Early Reading

At Ernesettle Community School, we believe that reading and writing are essential life skills, and we are dedicated to enabling our children to become enthused, engaged and successful lifelong readers and writers. To support this, we implement the following:

  • Daily Read Write Inc (RWI) Phonics sessions, whereby the children learn new phonemes, improve their ability to segment and blend sounds, and their ability to apply this knowledge into their reading and writing.
  • All children from Reception to Year 6 are issued a RWI book and RWI bookbag book that is matched directly to their reading ability. We expect families at home to read these books with their child daily and make comments in their child’s reading record. As we hold reading at the heart of our curriculum, our policy is that all children are required to read their RWI books at least five times a week.
  • Children in Pre-School are issued with a ‘Share and Enjoy’ book to help promote a love of reading to develop early reading skills. In preparation for beginning Reception, children in Pre-School begin RWI in the Spring term through play-based phonics activities. ‘Share and Enjoy’ books are also given to children in Reception and Key Stage One to continue developing a love of reading whilst exposing them to different reading genres.
  • Whole Class Reading sessions whereby the children are exposed to high-quality texts that they can demonstrate their understanding and thinking behind these, which in turn, inspires the children’s own reading and writing ability.
  • All classes are equipped with a wide range of reading books to meet the needs of all children in the classroom, which also engages and challenge keen readers.
  • Children in every year group are read to by their teacher every day. This could be a book that the teacher recommends to the class or a recommendation from a child.

How is Early Reading taught at Ernesettle Community School?

In practice, children learn the 44 common sounds in the English language and are taught how to blend these sounds to decode (read) words. At Ernesettle Community School, we follow the Read Write Inc programme of teaching. When children reach Reception, we introduce them to 23 new phonemes. During this phase the children will learn to recognise, form and use these sounds in simple consonant-vowel-consonant (CVC) words to begin to read and write simple words and captions. Once they have conquered this skill, they start reading stories and texts that have words made up of the sounds they know. This means that they can embed and apply their phonic knowledge and start to build their reading fluency. Once secure, the children move on to the next phase whereby they will learn new sounds, improve their reading fluency and develop a greater writing ability. Throughout this process there is a focus on comprehension, reading with expression and reading for enjoyment.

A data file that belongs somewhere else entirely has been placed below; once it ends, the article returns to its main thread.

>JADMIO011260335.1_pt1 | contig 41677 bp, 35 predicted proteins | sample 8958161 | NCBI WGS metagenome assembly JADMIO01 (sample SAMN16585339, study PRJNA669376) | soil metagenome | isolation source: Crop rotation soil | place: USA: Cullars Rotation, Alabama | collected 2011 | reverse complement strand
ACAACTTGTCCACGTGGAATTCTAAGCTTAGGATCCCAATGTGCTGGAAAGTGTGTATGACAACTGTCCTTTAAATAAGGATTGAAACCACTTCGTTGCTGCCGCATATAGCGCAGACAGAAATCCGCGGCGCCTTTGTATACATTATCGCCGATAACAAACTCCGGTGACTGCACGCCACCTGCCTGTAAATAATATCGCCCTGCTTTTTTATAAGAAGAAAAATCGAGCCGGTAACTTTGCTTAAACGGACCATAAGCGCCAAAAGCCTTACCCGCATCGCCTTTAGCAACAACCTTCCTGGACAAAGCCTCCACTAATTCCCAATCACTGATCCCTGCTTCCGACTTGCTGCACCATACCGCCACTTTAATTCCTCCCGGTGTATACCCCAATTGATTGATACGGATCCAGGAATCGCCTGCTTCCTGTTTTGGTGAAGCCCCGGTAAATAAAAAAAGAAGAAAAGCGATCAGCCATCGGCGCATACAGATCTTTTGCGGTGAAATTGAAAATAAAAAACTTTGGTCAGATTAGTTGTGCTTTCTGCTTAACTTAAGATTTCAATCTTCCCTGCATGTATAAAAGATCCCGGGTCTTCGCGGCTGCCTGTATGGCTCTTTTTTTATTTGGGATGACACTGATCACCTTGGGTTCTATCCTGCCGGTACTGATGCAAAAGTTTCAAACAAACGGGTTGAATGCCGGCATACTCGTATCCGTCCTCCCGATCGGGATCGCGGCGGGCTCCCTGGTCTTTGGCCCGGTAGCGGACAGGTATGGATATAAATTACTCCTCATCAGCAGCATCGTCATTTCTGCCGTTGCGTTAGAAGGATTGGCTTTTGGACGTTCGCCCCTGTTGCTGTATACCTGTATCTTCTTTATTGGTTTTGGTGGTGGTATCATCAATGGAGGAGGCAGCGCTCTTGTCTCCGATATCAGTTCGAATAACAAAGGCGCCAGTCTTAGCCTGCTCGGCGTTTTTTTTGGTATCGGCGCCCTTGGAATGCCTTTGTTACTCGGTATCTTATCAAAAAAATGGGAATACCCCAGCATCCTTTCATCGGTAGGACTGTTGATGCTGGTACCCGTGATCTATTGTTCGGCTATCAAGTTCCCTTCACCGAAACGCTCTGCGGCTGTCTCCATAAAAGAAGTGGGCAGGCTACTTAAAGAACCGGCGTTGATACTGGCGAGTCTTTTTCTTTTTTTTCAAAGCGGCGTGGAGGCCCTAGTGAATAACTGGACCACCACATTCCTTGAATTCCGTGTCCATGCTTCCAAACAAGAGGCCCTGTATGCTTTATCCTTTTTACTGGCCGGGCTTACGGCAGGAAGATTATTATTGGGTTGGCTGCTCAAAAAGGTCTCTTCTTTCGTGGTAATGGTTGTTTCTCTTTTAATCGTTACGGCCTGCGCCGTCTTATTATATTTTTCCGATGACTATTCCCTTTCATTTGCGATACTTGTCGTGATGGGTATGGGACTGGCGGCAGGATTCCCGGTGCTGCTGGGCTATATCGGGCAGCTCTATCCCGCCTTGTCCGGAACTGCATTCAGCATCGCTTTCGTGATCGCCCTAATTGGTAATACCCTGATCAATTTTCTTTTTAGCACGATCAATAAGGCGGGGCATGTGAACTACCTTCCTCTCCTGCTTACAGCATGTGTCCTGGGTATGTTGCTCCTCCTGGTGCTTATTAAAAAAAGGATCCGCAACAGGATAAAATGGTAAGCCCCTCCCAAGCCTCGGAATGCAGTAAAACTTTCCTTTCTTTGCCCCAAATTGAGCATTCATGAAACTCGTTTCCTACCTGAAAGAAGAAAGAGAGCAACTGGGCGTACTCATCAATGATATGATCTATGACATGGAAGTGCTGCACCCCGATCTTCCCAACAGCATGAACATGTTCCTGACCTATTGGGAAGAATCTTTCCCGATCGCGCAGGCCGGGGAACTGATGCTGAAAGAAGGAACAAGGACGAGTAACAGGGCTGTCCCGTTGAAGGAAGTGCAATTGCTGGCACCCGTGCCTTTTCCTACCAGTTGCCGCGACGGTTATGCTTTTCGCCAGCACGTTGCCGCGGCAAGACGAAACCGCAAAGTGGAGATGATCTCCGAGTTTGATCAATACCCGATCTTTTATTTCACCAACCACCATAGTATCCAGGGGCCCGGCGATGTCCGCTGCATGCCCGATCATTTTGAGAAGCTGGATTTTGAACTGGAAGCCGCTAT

Throughout the Early Years and Key Stage One, children are taught in small and focused groups to target their specific needs for Phonics, alongside children of the same ability. Teachers and Teaching and Learning Assistants regularly assess the children in their group and converse with the teacher daily so that all planning meets the needs of the children in that group, therefore ensuring all children are confident before moving onto a new phonics phase.

We make sure that pupils read books that are matched directly to their increasing knowledge of phonics and ability to read ‘tricky words’; so they experience early reading success and gain confidence that they are readers, as well as consolidating the learning that takes place in school.

All class reading books shared with children have been specifically chosen to support language development, storytelling and to continually develop our children’s love and passion for reading. The Early Years environment has been carefully planned so that it provides opportunities for reading in all areas of the classroom; creating comfortable pockets similar to the environments they experience at home, where children feel comfortable and confident to curl up with a good book.